- And No Birds Sing (performed by Eric Moe, piano) uses what Moe calls “a high tech virtual instrument,” a grand piano tuned with 19 notes in each octave. “The improbability of such a machine existing as an acoustic instrument is part of its appeal. The microtonal tuning is driven by expressive needs: dividing the octave into 19 equal intervals offers a wider palette of both consonance and dissonance than the common 12-tone equal temperament.”
Eric Moe writes music he enjoys playing, and otherwise plays music he wishes he'd written. The coming season holds a song recital featuring his music and that of David Del Tredici by Rob Frankenberry, tenor, and Moe as pianist (fall date to be announced, NYC). He is featured at a CD release party for Hayes Biggs, performing Biggs’s E.M. Am Flügel for solo piano (November 7, 2018, at Tenri Cultural Institute, NYC), and performs the premiere of David Del Tredici’s Monsters with Rob Frankenberry (March 27, 2019, at Casa Italiana, NYC). In addition, the Da Capo Chamber Players perform his Strenuous Pleasures for strings, winds, piano, and percussion (February 2, 2019, at the Andy Warhol Museum in Pittsburgh, PA, and March 14, 2019, at Merkin Concert Hall, NYC), and Moe joins Christine Brandes, soprano, for performances of selections from his Sonnets to Orpheus and Tough Songs (October 10, 2018, at Hertz Hall, Berkeley, CA, and March 30, 2019, at Pomona College, Claremont, CA).
Winner of numerous honors and awards, Moe is the Andrew W. Mellon Professor of Music at the University of Pittsburgh and founder of that city’s Music on the Edge new music concert series.
The composer of what the New York Times has called “music of winning exuberance” has received numerous grants and awards for his work, including the Lakond Award from the American Academy of Arts and Letters and a Guggenheim Fellowship; multiple commissions from both the Fromm and Koussevitzky Foundations; the Barlow Endowment, Meet-the-Composer USA, and New Music USA; fellowships from the Composer's Conference and the Pennsylvania Council on the Arts; and residencies at MacDowell, Montalvo Arts Center, Yaddo, Bellagio, Camargo, VCCA, UCross, Aaron Copland House, Ragdale, Hambidge, Carson McCullers Center for Writers and Musicians, and the American Dance Festival, among others. Read more about Eric.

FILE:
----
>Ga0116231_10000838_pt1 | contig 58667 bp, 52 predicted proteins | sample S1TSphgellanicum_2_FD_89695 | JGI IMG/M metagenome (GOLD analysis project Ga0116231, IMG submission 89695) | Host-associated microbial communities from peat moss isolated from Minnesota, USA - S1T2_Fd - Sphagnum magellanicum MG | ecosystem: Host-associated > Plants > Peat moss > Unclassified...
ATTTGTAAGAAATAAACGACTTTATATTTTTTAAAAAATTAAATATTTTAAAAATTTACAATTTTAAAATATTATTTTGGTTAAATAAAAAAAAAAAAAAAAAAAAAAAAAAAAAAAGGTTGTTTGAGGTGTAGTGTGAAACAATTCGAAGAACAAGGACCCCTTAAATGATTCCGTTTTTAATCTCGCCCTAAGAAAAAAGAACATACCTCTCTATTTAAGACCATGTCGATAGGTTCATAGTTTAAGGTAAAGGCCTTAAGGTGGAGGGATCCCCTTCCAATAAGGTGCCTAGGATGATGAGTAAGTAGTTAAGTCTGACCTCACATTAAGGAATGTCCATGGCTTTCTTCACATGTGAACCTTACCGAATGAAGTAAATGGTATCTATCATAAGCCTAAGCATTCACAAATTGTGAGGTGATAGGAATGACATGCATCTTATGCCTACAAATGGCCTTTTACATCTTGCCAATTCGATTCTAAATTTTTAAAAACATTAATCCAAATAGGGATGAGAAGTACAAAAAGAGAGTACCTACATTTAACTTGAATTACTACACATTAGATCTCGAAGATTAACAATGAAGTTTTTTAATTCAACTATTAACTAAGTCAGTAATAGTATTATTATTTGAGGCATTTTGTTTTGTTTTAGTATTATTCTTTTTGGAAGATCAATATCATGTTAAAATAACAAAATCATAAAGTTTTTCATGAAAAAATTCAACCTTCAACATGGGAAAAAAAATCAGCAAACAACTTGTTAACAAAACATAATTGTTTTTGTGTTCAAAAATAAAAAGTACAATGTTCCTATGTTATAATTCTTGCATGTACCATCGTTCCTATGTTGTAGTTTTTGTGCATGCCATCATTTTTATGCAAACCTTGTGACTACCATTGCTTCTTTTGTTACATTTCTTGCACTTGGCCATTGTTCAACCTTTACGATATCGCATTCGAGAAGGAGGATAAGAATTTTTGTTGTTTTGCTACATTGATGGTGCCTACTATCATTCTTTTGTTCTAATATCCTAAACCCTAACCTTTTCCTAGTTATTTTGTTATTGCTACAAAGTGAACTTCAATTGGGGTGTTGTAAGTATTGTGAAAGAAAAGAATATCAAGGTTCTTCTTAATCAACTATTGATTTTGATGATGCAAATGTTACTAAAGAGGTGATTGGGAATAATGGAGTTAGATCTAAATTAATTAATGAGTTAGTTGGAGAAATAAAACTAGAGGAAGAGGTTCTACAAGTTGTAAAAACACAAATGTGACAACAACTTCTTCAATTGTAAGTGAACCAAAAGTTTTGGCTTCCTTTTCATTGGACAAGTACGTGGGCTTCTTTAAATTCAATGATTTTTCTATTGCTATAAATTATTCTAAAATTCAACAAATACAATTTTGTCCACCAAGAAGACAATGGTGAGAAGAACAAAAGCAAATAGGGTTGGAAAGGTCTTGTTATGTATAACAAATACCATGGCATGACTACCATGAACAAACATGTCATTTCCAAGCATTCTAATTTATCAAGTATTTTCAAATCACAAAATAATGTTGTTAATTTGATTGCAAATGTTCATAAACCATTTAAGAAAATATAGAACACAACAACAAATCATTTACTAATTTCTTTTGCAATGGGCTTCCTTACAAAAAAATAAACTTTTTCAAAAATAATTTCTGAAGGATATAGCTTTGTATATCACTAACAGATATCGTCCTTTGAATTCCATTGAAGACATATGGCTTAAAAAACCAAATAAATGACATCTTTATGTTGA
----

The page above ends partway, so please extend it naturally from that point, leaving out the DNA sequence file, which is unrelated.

Yihan Chen was a prize winner of the 1995 Freedom and the 1989 Art Cup International Chinese Instruments Competitions. She has performed at major international festivals worldwide, including such as Spoleto Festival, Lincoln Center Festival, De Création Musicale de Radio France, Le Festival d’Avignon, and she has appeared at Carnegie Hall, the Kennedy Center, the Library of Congress and other leading venues. Read more about Yihan.
Lindsey Goodman is a soloist, recording artist, chamber collaborator, orchestral musician, educator, and clinician. An advocate for living composers and electroacoustic music, Lindsey has premiered over one hundred new works. In addition to her solo albums reach through the sky (New Dynamic Records) and returning to heights unseen (Navona Records), she is featured in solo, chamber, vocal, and orchestral performances on a wide variety of recordings. Read more about Lindsey.
Jessica Meyer is a versatile composer and violist whose passionate musicianship radiates accessibility, generosity, and emotional clarity. As a soloist and member of the award-winning and critically-acclaimed contemporary music collective counter) induction, Jessica has premiered pieces for solo viola internationally – expanding the repertoire for viola by championing new works while also composing her own. Read more about Jessica.
Paul Vaillancourt is professor of percussion at Columbus State University in Columbus, Georgia, and has been a featured soloist with orchestras and ensembles and at festivals worldwide. He has performed with many contemporary music ensembles including Bent Frequency, Sonic Generator, Furious Band, The Fountain City Ensemble, the piano/percussion duo, STRIKE with pianist Jeff Meyer, and as a founding member of the newly-formed Zohn Collective. Read more about Paul.